Prescribed Text/s: Note: Students are expected to have a personal copy of all books listed.
Recommended Reference/s: Note: References are provided for guidance purposes only. Students are advised to consult these books in the university library. Purchase is not required.

Note that the "Weeks" referred to in this Schedule are those of the official university semester calendar

Week Description
Week 1 Lecture: A general introduction to this Unit of Study and to power market practices, a history review on power industry deregulation and restructuring worldwide, power market models and types.
Week 2 Lecture: Components of power markets and their roles. Market mechanisms, supply curve and demand curve, market price determination and its elasticity, cost analysis.
Week 3 Lecture: Profit analysis and social surplus, economic efficiency and losses, market power and monopoly.
Week 4 Lecture: Cost of capital; time value of money; project evaluation methods based on Net Present Value.
Week 5 Lecture: Alternatives for project evaluation; risk and return analysis.
Week 6 Lecture: Wholesale electricity market and its operation mechanisms; Role of System Operator in a wholesale market.
Week 7 Lecture: Bilateral market and its operation; Bilateral market model versus wholesale market model.
Assessment Due: Mid-Sem Exam*
Week 8 Lecture: Spot market and restructuring transmission system; Ancillary service market and capacity payment.
Assessment Due: Lab 1
Week 9 Lecture: Analyze a power market considering transmission constraints; transmission planning and investments; Retail competition and distribution regulation.
Week 10 Lecture: An overview and analysis on some typical power market models around the world.
Week 11 Lecture: Power system planning principles, considerations, procedures, methods. Risk analysis in power system planning.
Assessment Due: Lab 2
Week 12 Lecture: Decision making under uncertainties in power system planning. Modeling generation expansion.
Week 13 Lecture: planning methods on generation expansion. Review of concepts and methods in power market design and power system planning.
Assessment Due: Lab 3
Exam Period Assessment Due: Final Exam

Course Relations

The following is a list of courses which have added this Unit to their structure.

Course Year(s) Offered
Electrical (till 2014) 2014
Electrical (Computer) (till 2014) 2014
Electrical (Power) (till 2014) 2014
Electrical (Telecommunications) (till 2014) 2014
Electrical Mid-Year 2016, 2017, 2018
Electrical 2015, 2016, 2017, 2018
Electrical / Arts 2016, 2017, 2018
Electrical / Commerce 2016, 2017, 2018
Electrical / Medical Science 2016, 2017
Electrical / Music Studies 2016, 2017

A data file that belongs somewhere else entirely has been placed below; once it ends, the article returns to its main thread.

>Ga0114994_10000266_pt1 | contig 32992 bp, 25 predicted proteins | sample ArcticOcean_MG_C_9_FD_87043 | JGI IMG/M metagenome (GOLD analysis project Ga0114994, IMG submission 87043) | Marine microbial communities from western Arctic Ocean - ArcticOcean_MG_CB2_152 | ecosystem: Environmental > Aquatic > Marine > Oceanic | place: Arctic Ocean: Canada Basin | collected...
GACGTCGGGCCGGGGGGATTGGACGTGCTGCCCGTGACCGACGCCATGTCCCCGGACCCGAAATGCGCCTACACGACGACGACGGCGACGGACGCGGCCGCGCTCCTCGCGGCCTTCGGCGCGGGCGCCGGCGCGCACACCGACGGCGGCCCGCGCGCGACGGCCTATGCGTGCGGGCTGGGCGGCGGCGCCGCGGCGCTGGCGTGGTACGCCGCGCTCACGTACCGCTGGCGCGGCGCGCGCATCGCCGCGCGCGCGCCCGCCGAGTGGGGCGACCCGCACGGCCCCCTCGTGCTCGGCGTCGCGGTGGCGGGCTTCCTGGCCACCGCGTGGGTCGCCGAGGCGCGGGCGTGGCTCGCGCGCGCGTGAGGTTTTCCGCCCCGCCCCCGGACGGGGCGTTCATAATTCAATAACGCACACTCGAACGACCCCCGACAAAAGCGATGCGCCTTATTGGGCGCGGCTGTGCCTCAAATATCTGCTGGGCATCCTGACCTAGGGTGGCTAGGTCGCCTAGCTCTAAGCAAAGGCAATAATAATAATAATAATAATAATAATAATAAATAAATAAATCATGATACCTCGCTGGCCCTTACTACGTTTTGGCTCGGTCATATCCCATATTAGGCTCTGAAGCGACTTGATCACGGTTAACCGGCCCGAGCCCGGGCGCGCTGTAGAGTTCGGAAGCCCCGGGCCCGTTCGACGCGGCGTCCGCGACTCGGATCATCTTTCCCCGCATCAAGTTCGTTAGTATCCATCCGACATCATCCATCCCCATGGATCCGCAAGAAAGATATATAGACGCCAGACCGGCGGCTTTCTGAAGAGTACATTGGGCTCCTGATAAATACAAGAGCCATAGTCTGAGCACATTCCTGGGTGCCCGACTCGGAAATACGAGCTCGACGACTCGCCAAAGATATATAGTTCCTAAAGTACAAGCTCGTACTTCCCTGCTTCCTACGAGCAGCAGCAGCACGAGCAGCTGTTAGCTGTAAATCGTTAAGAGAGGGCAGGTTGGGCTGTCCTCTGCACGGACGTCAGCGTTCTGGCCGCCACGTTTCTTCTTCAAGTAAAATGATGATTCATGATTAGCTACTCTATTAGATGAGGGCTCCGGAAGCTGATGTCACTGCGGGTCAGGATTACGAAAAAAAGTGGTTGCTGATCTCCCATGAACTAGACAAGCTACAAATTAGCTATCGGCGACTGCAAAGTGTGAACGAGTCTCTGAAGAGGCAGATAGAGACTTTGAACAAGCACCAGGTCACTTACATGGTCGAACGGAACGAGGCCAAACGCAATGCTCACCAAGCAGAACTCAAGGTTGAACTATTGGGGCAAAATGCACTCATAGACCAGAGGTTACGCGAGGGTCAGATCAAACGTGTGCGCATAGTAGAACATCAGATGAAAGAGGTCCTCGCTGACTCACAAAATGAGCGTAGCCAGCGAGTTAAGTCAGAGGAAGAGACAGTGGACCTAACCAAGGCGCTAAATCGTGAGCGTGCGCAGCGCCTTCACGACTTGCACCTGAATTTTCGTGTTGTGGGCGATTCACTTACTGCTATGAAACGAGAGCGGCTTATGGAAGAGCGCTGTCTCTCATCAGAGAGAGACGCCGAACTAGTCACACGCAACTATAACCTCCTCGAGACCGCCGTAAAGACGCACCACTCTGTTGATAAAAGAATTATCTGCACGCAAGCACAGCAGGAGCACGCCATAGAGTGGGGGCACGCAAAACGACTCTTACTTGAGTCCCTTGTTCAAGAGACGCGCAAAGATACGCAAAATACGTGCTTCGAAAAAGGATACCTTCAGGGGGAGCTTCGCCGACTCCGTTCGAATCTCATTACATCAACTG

Electrical / Project Management 2016, 2017, 2018
Electrical / Science 2016, 2017, 2018
Electrical/Science (Health) 2018
Electrical (Computer) 2015
Electrical / Law 2016, 2017, 2018
Electrical (Power) 2015
Electrical (Telecommunications) 2015
Software Mid-Year 2016, 2017, 2018
Software 2015, 2016, 2017, 2018
Software / Arts 2016, 2017, 2018
Software / Commerce 2016, 2017, 2018
Software / Medical Science 2016, 2017
Software / Music Studies 2016, 2017
Software / Project Management 2016, 2017, 2018
Software / Science 2016, 2017, 2018
Software/Science (Health) 2018
Software / Law 2016, 2017, 2018
Software Engineering (till 2014) 2014
Electrical/Science (Medical Science Stream) 2018
Master of Engineering 2014, 2015, 2016, 2017, 2018
Master of Professional Engineering (Electrical) 2014, 2015, 2016, 2017, 2018
Master of Professional Engineering (Power) 2014, 2015, 2016, 2017, 2018
Software/Science (Medical Science Stream) 2018

Course Goals

This unit contributes to the achievement of the following course goals:

Attribute Practiced Assessed
Engineering/IT Specialisation (Level 4) Yes 85%
Information Seeking (Level 4) Yes 3%
Communication (Level 3) Yes 9%
Project and Team Skills (Level 3) Yes 3%

These goals are selected from Engineering & IT Graduate Outcomes Table which defines overall goals for courses where this unit is primarily offered. See Engineering & IT Graduate Outcomes Table for details of the attributes and levels to be developed in the course as a whole. Percentage figures alongside each course goal provide a rough indication of their relative weighting in assessment for this unit. Note that not all goals are necessarily part of assessment. Some may be more about practice activity. See Learning outcomes for details of what is assessed in relation to each goal and Assessment for details of how the outcome is assessed. See Attributes for details of practice provided for each goal.